Humans Still Threaten Endangered Condors

Thanks to industrial byproducts and pesticides, birds face more contamination than their cousins inland

California condors rebounded after almost going extinct—but that doesn't mean the precious, weird birds are in the clear. Nathan Rupert (Flickr/Creative Commons)

The last few decades have been good to California condors, which were once near extinction but have surged in population due to a concerted conservation effort across the country. But now that their population no longer seems doomed, writes Mary Beth Griggs for Popular Science, another threat has surfaced.

Contaminated food is to blame, writes Griggs, and humans are at least indirectly responsible for the threat. In a new study published in the journal Environmental Science and Technology, researchers studied the diet of current-day condors. Though the birds are partial to carrion (think: the carcasses of dead mammals like deer and cattle), they also eat marine mammals like sea lions.

That’s a problem, says the study: When researchers assessed the diets of condors in their favorite coastal habitats, they learned that they largely eat marine mammals that have been contaminated by pesticides that could endanger condors’ reproduction and future survival. Coastal condors had blood concentrations of contaminants like mercury, chlorinated pesticides like DDE (which is formed when DDT breaks down), industrial products like PCBs, and other chemicals that were between 12 and 100 times higher than those of their non-coastal cousins.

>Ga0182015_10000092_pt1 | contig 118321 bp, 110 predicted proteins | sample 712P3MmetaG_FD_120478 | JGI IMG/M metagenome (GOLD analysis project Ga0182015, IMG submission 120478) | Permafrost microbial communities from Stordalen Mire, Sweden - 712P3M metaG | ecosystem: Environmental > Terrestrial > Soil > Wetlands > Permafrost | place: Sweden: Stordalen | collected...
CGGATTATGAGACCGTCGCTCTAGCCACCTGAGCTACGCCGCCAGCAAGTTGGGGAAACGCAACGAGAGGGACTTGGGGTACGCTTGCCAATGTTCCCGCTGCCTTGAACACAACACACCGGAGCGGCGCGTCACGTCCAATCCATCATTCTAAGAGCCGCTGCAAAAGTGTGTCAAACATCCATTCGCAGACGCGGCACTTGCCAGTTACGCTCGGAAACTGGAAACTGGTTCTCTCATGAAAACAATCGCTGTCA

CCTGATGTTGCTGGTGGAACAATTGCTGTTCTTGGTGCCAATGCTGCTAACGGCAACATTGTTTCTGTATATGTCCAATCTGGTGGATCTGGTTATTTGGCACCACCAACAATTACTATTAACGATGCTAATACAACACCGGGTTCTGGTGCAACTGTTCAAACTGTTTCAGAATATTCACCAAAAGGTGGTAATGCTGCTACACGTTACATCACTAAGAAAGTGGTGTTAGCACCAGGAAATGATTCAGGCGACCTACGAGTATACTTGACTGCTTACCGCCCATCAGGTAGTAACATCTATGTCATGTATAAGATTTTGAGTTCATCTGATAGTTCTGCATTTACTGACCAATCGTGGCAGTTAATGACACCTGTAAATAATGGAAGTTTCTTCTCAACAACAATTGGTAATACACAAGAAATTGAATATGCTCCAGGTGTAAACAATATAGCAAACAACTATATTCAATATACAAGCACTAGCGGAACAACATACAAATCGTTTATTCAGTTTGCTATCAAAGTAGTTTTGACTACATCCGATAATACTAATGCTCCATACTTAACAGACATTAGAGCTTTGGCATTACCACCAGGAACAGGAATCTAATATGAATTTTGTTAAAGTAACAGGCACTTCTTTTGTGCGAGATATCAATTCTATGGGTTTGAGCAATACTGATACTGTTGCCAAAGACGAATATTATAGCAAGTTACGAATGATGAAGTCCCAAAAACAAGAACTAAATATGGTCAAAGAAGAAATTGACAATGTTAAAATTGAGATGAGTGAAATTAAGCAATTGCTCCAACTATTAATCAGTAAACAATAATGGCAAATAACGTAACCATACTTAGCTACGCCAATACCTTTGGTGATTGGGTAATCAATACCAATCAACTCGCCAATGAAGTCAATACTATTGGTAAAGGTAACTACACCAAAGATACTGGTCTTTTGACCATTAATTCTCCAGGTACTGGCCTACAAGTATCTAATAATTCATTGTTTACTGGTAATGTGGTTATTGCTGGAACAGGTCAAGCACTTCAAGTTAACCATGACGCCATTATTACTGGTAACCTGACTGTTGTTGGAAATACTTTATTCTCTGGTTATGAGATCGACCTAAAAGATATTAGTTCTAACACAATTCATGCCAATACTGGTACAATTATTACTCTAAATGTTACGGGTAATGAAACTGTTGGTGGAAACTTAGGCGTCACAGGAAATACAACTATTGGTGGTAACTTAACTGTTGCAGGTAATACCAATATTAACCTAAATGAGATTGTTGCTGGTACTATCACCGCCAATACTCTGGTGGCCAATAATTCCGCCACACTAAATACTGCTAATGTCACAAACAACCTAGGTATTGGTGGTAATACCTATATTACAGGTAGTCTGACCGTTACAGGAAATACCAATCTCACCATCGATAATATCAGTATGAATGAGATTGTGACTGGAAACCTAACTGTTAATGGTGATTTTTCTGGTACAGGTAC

All of those contaminants are associated with marine mammals, which chow down on fish and other lower-food-chain animals that in turn absorb contaminants in their fatty tissues as they eat other contaminated food and swim in contaminated ocean bottoms. And every single one is associated with human activity.

The research team concluded that in order to continue to support condor recovery, contaminants must be reduced in the ocean. Though condor conservation has been a runaway triumph for conservationists (a major conservation project saved the animals from extinction), humans could inadvertently be threatening the lives they have worked so hard to save.

Condors are still very susceptible to things like lead poisoning from leftover ammunition, which threatens the birds further inland. And as Griggs reports, it’s unclear just how humans can ensure condor diets’ safety. But reducing contamination in ocean waters could be a good first step for the majestic, bizarre birds who live closer to the sea.

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